Agri-business Creator Speaks to St. Croix Agriculture Teachers, Scientists and Farmers

Agriculture entrepreneur Audrey S-Darko speaks to a group at the University of the Virgin Islands about her business process – Sabon Sake. (Photo by Susan Ellis)

Audrey S-Darko, Ghanaian agriculture business developer, visited St. Croix this week after speaking at the United Nation’s climate summit – COP 27 – with heads of state and international entrepreneurs, at Sharm el-Sheikh, in November.

At the climate summit, S-Darko participated in panels and spoke on agriculture, climate change and Sabon Sake, the company she started in Ghana while working on her business degree. The company turns sugar cane waste into organic fertilizer to boost farmers’ crop yields. 

On Wednesday, she talked about her mission at the University of the Virgin Islands to more than 30 agriculture stakeholders. The dean of the Agriculture School, Usman Adamu, introduced the young entrepreneur.

S-Darko said she learned her love of agriculture from her father and grandfather, who were both farmers as well as businessmen.

“I used to play in the soil, throw tomato seeds on the land and watch them germinate. That was fun. That was exciting,” she said.

The sugarcane factory in Ghana’s southern Volta region, where S-Darko lived, collapsed, was revitalized, and then collapsed again.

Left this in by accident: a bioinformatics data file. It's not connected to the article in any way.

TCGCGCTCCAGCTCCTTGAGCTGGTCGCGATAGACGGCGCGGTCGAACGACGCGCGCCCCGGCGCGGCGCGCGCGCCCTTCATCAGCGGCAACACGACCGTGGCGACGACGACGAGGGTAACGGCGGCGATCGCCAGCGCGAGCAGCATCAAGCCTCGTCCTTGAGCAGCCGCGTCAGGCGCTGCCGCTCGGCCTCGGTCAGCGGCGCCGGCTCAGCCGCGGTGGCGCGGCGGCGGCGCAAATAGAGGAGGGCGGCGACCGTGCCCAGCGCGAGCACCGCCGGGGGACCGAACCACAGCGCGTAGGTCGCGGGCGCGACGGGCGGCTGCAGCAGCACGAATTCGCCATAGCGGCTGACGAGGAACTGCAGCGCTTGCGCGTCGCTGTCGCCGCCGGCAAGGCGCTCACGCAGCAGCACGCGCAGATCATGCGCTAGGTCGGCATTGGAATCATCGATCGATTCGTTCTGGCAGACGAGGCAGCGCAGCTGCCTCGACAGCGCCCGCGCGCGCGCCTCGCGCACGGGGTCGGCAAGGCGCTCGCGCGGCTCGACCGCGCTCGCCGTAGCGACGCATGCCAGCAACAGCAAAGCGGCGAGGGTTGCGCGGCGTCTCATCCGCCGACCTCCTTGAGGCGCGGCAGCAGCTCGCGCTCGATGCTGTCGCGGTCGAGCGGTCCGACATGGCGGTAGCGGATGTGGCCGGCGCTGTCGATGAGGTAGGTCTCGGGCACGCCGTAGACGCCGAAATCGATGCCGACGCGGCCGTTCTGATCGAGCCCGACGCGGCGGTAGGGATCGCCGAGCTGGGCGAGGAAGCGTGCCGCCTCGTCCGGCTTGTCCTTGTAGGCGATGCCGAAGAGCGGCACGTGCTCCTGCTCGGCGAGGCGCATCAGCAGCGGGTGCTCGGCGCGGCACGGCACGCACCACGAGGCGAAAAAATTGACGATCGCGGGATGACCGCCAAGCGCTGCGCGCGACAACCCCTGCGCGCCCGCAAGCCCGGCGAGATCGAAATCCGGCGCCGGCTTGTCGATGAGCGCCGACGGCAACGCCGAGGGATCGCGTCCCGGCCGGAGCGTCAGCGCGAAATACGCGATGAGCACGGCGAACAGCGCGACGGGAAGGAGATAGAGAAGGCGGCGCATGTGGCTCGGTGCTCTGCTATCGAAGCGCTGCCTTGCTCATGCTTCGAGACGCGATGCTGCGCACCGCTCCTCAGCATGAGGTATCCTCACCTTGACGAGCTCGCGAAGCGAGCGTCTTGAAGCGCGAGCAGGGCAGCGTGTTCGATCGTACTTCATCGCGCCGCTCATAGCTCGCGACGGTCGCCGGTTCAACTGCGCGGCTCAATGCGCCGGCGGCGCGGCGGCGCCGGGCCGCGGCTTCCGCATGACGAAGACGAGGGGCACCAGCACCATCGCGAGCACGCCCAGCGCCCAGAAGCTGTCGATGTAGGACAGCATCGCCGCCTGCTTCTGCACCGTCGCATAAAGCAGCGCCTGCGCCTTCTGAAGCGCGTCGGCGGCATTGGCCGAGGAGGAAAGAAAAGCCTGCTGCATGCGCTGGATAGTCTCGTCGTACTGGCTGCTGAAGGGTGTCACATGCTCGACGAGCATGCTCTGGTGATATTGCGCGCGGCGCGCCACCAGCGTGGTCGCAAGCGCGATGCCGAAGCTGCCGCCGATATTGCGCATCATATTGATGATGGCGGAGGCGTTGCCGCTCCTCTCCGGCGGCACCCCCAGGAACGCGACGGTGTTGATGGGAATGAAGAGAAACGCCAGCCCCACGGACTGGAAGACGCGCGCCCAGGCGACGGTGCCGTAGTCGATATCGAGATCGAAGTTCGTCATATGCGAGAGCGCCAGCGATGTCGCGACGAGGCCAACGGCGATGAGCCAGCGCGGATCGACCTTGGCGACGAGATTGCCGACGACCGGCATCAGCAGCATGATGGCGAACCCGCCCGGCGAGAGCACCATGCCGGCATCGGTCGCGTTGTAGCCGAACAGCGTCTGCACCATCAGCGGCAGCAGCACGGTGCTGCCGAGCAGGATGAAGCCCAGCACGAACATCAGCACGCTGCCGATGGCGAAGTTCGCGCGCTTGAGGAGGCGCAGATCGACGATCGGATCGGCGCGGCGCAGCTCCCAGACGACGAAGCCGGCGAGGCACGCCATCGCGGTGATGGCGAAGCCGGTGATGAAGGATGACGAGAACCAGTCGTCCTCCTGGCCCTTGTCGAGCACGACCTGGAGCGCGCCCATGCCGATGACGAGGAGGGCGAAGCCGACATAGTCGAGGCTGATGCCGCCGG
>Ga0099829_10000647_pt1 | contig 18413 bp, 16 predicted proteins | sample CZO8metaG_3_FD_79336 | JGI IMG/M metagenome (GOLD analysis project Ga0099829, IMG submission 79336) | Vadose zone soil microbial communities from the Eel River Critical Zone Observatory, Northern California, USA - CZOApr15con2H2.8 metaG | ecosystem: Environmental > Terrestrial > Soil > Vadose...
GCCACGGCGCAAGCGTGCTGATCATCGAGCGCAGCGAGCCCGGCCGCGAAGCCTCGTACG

S-Darko saw an opportunity to increase food sustainability by improving the soil with sugarcane waste, through controlled burning – pyrolysis. 

The waste from processing sugarcane is converted into biochar, a charcoal-like substance.  Before it is processed, the waste is called biomass. 

Canning jars of white biomass that looked like root material and black biochar were passed around the room during the presentation. 

Canning jars of white biomass and black biochar – sugar cane waste – were passed around the room during Wednesday’s talk with agri-business pioneer, Audrey S-Darko. (Photo by Susan Ellis)

Robert Apfel, owner of Raising Cane Farm, who sponsored S-Darko, showed the liquid results of sugar cane production and said there are thousands of gallons of watery molasses produced weekly by St. Croix’s two rum factories. 

Farmers learn from each other, S-Darko said. The farming communities trade information, educate themselves, and, in Ghana, use the central pyrolysis facility to nourish their crops. 

“I can create something out of nothing. I can create a business out of agriculture and I can build a community around it,” she said.

The audience comprised scientists, teachers, students, and farmers. The applause showed their appreciation of her information and their questions demonstrated their appreciation of her creative business prowess and concern for the environment.  

At the end of the presentation, Dr. Arthur Peterson Jr., former Agriculture commissioner and current UVI instructor, asked about using a waste product from sugar cane to create animal feed. The consensus seemed to be that it is a good possibility and more research should be done.

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